THE NEW 80/20 RULE AND HOW IT EFFECTS SLOT HOLD

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It is a common rule of

thumb in business: “80%

of your sales come from

20% of your clients.”

Mathematically, the 80/20

Rule is roughly followed by

a power law distribution

(also known as a Pareto distribution)

for a particular set of parameters,

and many natural phenomena have been

shown empirically to exhibit such a distribution.

1 This article is going to look at the

impacts of a newer version of the 80/20 Rule

based on Net Slot Win and how executing

good Net Win marketing may be affecting

your slot floor hold.

The new version of an old rule

The Pareto principle or derivative forms have

been used for years in retail marketing. When

casino database marketing ramped up in the

early 1990s, this baseline measurement was

followed by more than a few successful

marketers. The rule was generally applied to

player win contributions in order to identify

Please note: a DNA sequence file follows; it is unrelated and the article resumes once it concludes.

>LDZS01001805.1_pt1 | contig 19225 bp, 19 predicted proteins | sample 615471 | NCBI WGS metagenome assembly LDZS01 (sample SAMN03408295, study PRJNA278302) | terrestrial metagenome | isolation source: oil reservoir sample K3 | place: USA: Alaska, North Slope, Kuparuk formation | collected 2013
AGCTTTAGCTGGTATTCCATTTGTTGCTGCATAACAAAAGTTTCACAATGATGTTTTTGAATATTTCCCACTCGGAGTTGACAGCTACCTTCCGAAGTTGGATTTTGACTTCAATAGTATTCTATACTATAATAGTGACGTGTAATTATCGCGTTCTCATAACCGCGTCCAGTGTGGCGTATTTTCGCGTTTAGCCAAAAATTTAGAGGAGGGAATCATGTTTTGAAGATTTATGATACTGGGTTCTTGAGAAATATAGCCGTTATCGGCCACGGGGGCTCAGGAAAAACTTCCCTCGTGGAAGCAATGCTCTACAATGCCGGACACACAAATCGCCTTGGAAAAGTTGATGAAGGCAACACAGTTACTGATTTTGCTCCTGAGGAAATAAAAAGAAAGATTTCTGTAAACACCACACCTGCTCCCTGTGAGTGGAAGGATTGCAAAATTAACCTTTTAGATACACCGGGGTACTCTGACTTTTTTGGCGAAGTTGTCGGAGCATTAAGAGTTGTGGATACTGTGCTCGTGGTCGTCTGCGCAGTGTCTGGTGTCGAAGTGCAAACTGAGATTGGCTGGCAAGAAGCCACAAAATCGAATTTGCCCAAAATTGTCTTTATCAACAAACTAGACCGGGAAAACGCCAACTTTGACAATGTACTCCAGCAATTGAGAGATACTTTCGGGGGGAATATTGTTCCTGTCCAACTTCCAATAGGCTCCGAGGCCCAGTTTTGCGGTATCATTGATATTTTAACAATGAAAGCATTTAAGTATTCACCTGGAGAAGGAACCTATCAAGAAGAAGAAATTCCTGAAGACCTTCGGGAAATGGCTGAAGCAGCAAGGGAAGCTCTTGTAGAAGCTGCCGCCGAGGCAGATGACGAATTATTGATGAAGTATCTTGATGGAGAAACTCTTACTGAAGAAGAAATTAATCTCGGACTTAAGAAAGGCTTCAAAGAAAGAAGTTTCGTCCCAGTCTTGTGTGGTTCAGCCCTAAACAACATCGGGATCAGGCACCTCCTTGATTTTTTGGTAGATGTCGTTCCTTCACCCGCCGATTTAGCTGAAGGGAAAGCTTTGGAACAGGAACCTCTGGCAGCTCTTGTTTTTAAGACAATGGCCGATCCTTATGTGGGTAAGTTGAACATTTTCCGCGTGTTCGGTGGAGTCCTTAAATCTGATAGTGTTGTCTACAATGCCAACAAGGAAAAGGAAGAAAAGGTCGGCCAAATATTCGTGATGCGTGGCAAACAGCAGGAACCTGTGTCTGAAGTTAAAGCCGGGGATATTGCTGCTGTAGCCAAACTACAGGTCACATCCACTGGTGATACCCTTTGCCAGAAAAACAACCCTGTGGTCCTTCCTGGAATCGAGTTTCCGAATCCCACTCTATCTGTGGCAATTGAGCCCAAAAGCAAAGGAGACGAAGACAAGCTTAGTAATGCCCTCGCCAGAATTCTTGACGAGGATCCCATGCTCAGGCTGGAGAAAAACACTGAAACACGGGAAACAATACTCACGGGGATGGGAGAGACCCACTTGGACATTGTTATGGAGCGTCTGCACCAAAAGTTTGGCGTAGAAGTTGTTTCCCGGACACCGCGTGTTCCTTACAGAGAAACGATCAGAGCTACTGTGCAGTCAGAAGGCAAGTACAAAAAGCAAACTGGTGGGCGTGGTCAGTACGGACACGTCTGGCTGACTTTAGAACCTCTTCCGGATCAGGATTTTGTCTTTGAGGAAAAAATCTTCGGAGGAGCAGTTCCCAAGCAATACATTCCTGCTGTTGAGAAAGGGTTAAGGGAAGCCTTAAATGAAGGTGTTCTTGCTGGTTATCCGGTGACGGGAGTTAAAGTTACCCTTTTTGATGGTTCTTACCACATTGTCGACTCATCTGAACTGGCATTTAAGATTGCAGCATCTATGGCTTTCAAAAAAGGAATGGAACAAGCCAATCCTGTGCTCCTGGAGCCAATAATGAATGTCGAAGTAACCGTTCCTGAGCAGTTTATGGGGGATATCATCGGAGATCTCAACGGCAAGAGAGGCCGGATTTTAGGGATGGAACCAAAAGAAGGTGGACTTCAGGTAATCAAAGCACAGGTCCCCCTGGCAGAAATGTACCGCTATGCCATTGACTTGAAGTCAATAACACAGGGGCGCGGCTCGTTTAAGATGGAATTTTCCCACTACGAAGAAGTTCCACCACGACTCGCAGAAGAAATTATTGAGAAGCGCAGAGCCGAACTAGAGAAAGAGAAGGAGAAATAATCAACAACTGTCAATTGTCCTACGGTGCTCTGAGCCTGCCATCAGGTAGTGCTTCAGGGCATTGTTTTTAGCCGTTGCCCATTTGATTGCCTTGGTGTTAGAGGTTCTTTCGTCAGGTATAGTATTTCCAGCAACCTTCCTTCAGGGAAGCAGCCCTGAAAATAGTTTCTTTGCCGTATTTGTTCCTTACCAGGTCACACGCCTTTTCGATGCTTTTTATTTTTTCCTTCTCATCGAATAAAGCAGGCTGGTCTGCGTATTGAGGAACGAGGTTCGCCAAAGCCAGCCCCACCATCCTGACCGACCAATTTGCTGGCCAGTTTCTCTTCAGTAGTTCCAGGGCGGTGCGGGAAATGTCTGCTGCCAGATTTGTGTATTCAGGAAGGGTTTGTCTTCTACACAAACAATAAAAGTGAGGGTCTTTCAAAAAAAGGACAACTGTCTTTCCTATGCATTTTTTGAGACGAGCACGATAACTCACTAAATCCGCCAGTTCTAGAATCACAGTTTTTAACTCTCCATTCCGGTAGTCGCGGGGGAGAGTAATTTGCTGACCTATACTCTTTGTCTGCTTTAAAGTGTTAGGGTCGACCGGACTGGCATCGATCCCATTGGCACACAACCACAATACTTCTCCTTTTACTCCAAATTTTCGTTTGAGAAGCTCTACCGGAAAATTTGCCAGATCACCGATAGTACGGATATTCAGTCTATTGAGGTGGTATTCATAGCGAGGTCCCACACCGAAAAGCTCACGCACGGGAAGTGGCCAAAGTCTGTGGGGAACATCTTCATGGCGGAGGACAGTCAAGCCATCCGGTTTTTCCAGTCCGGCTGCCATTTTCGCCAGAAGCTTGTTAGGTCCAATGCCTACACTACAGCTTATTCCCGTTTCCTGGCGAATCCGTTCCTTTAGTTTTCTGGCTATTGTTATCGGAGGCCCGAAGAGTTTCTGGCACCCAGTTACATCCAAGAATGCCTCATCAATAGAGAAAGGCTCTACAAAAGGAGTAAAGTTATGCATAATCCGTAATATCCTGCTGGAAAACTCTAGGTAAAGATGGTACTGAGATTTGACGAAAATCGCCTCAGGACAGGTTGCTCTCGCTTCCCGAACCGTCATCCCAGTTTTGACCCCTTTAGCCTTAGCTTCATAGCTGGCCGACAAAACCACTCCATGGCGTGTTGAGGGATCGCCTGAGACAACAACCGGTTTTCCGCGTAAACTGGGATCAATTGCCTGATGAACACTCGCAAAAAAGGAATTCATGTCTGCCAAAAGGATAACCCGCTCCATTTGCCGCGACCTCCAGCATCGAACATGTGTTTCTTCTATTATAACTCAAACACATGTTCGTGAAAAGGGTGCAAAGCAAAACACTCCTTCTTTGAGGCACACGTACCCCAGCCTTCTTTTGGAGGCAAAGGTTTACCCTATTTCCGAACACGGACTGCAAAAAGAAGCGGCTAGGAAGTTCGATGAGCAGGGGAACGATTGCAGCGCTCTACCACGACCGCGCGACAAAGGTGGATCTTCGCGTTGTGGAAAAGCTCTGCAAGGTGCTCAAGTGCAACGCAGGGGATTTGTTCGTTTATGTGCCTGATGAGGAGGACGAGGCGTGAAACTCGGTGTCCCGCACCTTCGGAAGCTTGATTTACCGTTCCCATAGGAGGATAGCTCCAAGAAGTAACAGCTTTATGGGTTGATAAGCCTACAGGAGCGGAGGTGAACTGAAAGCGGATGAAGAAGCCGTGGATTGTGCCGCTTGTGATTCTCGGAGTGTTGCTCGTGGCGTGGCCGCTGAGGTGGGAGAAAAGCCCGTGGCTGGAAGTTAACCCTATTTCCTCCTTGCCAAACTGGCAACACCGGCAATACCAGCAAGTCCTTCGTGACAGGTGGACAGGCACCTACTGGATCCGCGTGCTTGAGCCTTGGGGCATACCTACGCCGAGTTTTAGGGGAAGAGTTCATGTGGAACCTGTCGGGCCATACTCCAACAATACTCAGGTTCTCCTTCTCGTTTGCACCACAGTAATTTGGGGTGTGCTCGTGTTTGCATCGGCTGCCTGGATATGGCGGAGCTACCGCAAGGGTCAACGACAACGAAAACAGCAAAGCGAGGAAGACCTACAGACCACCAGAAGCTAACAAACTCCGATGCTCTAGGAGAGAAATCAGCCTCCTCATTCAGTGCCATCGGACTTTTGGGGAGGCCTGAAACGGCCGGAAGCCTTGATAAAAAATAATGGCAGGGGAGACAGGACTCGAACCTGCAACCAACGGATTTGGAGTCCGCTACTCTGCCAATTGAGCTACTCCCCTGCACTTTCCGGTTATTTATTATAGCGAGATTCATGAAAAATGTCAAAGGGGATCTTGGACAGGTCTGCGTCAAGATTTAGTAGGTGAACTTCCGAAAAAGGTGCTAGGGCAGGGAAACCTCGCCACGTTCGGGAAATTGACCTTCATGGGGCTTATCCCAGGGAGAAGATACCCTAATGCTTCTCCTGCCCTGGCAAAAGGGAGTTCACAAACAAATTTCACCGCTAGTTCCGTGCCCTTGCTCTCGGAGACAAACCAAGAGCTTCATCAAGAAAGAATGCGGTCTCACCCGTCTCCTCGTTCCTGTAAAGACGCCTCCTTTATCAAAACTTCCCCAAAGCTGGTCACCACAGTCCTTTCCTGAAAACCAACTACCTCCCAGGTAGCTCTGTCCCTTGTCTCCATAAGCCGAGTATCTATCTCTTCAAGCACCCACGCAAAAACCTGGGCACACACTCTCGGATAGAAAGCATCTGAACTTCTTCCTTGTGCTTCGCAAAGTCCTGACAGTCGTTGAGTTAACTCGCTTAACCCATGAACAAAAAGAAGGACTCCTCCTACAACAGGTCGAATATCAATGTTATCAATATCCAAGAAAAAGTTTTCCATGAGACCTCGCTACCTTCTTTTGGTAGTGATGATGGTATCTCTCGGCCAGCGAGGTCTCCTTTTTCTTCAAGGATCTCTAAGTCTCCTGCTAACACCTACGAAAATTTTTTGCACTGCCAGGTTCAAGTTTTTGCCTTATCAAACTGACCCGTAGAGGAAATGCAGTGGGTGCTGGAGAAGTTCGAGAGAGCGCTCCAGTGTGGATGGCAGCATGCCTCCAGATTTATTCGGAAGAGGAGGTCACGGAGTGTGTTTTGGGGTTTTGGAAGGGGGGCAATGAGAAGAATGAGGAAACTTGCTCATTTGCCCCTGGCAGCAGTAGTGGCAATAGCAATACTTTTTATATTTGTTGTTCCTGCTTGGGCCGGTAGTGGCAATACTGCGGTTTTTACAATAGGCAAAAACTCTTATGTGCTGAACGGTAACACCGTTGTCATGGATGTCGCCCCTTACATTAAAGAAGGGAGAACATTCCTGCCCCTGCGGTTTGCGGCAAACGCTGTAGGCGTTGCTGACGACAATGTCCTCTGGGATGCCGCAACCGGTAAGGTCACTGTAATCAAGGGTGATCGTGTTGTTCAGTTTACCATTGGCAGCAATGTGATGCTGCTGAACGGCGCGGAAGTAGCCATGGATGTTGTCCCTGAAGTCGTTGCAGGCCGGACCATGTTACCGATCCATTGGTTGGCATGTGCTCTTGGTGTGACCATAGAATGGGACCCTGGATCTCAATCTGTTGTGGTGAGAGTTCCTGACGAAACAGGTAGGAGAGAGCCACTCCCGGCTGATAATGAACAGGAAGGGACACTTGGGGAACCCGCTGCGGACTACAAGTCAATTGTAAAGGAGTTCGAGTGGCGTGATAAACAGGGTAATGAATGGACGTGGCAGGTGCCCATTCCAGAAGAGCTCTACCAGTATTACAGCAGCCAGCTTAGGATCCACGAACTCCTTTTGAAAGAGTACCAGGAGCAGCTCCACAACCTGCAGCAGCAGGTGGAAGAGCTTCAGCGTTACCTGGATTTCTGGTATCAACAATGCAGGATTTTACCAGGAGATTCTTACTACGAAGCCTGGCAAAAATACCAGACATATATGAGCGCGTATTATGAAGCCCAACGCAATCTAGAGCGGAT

the subgroup providing the highest value to

the marketer.

As casino marketing evolved, so have the

methods to incentivize patrons through various

reward programs. Remember when cash

was king? However, there was a significant

drawback to using cash as a casino incentive.

The problem with cash incentives in casinos

lies in the redemption process or more to the

point, the ability of players to exit the building

after receiving a cash incentive. The percentage

of patrons walking out with cash or

“walk-rate” was well documented and often

exceeded 20% or more.2 The cure for the

industry challenge of high walk-rates was the

evolution of technology in the form of “cashless

gaming.” Cashless gaming is also used

interchangeably with promotional credits, eplay

or free-play, depending on the jurisdiction

and for the balance of this article we will

use the term promotional credits.

Introducing promotional credits was